I did start a mock-up of the dress with an alternative layout, but I realized I was simply messing around for the sake of going so. I will try to explain my reasoning in a future post. I am likely to get sidetracked. I hope to experiment with bias to determine if it will assist with bust support. …but not now.


A Costuming Challenge Start

I’m participating in an online costuming challenge. Technically, it’s a contest. Realistically, I have no winning-it goals. I want to have a complete outfit at the end of the contest. Here’s where you can see the contest: go here. Nose around some of the other costumers, please – there’s some amazing work there!

My plans for this challenge include four primary elements, all aiming for a late 16th century look:

  1. An underdress – in Italian, camicia. This is similar in many cultures – English outfits have chemises, for example. Essentially, body linens that will both protect you and your outer clothing from each other
  2. A roped underskirt, to give the outer layer some shape and make it more comfortable to get around in
  3. An overdress (aka, dress) with separate sleeves
  4. Accessories – in my case, I’d like to make a pocket (in Italian, this is a saccoccia), an apron, and a handkerchief. If I can, I’d like to make a pair of gloves, too.

So far, I’ve completed the camicia and had a fitting with a muslin of the dress bodice. I’ll chronicle progress. I’ll attempt lucid communication. I promise nothing.

Camicia (or “the thing under almost everything”)

Camicie are useful for protecting your clothing from you, and you from your clothing.

To make it, I purchased 3.8 oz bleached white linen from Dharma Trading. It started with a slightly stiff hand, but washed up beautifully. I am planning on washing it several more times to soften it up – this lovely sheer is the layer against my skin, so I want zero irritation.

The sponsor of the Italian Renaissance Costuming Challenge, Bella Lucia de Verona of Italian Renaissance costuming site Realm of Venus, has some spectacular directions on making a camicia. There’s also a download.


I ripped and ironed, preparing the fabric to become a garment.

I labeled the various identical white pieces. I then constructed the bulk ofcamicia-pieces the garment with my serger (overlocker, for many people), reasoning that completing everything in a timely fashion might allow me to luxury of replacing elements before the end of the competition.


I tried the completed shell on, mostly to reassure myself that it was garment-shaped. It kinda is!


I always try to machine-gather. I always fail. I always end up ripping the machine stitches out and hand-stitching my gathering lines. Will I ever learn? No. I do not think I will. If this had only happened once or twice, I may have learned. Hope springs eternal that this method will work for me someday. Until then, my gathered pieces usually look like this:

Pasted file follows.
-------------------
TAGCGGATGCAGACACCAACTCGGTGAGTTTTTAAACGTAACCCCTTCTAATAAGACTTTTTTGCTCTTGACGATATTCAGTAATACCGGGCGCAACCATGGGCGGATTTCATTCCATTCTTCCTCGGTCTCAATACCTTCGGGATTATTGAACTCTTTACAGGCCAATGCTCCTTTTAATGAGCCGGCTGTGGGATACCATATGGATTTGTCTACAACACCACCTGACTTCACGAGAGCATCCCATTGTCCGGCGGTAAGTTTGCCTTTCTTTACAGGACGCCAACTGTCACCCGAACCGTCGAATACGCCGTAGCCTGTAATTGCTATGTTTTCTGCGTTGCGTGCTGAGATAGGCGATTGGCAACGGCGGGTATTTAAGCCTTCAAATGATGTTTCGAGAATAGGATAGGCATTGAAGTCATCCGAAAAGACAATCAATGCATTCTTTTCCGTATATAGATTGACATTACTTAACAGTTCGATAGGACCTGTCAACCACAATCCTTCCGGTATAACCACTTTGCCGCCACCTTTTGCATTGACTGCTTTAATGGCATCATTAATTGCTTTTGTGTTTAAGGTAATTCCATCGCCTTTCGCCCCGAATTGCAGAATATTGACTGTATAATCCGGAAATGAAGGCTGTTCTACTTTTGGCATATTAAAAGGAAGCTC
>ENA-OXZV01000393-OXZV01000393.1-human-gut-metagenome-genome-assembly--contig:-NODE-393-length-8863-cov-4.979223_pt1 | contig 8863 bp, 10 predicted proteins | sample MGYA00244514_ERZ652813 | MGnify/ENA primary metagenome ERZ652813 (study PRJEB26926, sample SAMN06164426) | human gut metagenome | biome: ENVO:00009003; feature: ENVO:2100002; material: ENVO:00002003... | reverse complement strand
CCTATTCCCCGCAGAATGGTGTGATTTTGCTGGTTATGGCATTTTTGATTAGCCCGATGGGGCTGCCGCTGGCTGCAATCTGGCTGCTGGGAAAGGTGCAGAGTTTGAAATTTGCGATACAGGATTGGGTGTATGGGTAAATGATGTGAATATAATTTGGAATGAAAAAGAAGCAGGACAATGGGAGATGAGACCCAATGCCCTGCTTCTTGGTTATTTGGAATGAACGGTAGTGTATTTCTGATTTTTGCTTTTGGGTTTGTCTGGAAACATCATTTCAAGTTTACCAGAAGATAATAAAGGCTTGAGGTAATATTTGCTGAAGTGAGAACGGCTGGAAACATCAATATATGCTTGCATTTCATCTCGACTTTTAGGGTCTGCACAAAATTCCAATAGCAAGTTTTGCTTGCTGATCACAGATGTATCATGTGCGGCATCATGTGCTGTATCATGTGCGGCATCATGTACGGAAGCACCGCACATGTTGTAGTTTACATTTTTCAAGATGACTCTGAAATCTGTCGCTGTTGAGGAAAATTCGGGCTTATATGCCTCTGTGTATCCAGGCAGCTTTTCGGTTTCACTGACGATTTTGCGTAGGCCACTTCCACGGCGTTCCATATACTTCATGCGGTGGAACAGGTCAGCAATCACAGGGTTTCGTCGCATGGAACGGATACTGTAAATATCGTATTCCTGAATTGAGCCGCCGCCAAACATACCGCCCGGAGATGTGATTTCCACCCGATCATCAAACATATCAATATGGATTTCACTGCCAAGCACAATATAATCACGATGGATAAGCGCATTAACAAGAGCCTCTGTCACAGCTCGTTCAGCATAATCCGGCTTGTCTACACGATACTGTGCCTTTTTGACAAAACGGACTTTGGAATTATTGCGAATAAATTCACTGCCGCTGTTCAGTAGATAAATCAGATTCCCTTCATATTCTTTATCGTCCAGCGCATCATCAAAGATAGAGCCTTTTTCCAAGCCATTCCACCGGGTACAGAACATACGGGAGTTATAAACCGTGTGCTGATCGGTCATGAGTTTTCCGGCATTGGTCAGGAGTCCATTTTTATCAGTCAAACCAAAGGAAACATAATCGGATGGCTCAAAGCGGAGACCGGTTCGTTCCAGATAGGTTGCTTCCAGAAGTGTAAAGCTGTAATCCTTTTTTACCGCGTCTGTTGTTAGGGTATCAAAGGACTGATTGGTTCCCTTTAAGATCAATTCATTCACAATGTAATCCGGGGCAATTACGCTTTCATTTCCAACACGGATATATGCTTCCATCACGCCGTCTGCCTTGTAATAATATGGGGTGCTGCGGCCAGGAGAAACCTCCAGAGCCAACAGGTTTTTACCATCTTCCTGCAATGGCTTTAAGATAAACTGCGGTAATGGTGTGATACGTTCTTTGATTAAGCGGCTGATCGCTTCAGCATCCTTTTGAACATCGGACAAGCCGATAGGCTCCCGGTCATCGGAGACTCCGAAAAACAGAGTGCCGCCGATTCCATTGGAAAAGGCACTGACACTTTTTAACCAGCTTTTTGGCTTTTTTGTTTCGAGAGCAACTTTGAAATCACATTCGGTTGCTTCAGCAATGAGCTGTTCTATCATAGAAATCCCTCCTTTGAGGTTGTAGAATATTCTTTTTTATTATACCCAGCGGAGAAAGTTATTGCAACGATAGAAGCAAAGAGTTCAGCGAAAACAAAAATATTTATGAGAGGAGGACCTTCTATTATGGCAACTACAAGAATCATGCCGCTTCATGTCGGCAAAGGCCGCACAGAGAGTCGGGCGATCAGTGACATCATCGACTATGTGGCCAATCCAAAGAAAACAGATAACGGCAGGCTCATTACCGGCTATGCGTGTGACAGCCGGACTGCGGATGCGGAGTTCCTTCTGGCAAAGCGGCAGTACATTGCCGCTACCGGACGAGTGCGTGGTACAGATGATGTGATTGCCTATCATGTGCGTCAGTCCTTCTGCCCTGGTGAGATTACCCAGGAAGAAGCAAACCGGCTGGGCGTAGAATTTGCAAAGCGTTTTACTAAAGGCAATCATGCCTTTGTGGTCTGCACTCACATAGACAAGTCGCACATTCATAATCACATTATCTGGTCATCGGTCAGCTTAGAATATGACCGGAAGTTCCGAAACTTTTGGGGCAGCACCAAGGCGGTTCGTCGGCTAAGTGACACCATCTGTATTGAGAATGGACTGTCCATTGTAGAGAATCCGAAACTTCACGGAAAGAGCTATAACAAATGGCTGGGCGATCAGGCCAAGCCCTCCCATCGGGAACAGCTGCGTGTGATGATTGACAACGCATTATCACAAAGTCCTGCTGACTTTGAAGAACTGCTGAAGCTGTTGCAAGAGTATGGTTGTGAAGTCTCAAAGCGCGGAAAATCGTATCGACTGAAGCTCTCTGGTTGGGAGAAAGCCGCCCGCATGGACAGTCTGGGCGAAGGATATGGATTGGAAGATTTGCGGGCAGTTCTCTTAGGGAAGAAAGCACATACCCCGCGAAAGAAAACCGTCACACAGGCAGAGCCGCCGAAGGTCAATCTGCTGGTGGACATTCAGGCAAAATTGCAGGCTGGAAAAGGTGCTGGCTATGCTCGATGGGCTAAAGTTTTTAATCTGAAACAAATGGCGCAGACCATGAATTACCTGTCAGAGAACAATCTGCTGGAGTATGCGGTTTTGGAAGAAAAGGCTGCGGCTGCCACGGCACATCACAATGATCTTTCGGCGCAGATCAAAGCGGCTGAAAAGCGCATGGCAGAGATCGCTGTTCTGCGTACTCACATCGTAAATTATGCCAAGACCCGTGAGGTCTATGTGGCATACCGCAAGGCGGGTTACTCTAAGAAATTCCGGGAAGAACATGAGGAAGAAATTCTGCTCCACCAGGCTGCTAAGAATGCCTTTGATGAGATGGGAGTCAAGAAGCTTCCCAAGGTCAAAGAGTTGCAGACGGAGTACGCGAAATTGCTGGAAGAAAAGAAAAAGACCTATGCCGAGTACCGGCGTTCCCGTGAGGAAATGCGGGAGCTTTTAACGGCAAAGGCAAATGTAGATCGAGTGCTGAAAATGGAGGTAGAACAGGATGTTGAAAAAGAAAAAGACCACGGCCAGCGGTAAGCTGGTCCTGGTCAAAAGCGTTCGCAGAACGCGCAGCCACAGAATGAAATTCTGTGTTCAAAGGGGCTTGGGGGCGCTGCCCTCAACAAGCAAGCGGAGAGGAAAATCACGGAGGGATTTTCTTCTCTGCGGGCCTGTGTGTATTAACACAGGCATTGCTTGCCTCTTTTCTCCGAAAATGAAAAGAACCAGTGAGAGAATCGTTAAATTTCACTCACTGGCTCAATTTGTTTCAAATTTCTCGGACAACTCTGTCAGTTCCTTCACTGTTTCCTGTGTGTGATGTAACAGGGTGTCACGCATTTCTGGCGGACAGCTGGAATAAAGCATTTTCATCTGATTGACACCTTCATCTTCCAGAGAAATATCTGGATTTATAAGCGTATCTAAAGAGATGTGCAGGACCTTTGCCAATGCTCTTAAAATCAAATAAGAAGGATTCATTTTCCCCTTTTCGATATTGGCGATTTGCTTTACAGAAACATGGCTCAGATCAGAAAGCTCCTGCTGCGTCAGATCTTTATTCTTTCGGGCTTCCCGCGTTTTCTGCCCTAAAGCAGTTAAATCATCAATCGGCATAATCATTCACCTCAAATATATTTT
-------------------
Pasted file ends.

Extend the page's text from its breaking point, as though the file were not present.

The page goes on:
I should probably stop  being impatient and use two lines of gathering stitches. Again, repetition may learn me someday. Today is not that day.

I gathered each of the four sides of the neckline individually, and tried the garment on.


I fussed with the gathers and deemed it passable. I made a neckline band. I totally went too wide with this, but I’m mumbling “done trumps perfect” to myself nearly constantly. My goal for this project is to simply finish, and I remind myself of this when I get an annoying perfectionist twitch. I pinned, then stitched the neckline to the gathered sections.



I skimmed so many time-appropriate images eyeing camicia cuff treatments! I finally realized that just pleating them into a narrow cuff would be something I could deal with wearing. It gives me the option to unbutton and roll them up to get a look like many of the extant paintings. The image below is a cropped section of Vincenzo Campi’s Kitchen (1580’s).

campi_kitchen (2)

I serged the unfinished fabric, then pleated them into cuffs. Bring on the Dance of a Thousand Pins!

I added loops and buttons that are…unfortunate. Again saying my mantra of done is better than perfect.

I clean-finished the hem with my serger, and turned it up and hemmed with my machine. It was kinda plain. I wanted pretty. I used a variegated peach embroidery thread and let my mechanical assistant sew my bottom hem trim.


With mere inches left to finish, my mechanical assistant growled and chewed up my fabric. Panicked, I cut it free as gently as possible (spoiler: it wasn’t very gentle). I laid another piece of the lovely linen over the ripped area, and re-embroidered, hoping it would conceal the repair. I used a large scrap, reasoning that I’d trim the excess off.

It looked great! I decided, as planned, to trim off the excess from the second piece. Less great, since I cut a slash into the original fabric. I think I need applique scissors. Here a picture of repairing the chunk my machine ate, then the chunk I cut out.


Sigh. Repair is virtually invisible, at least.


Finally, a camicia:

…now, I just need to continue…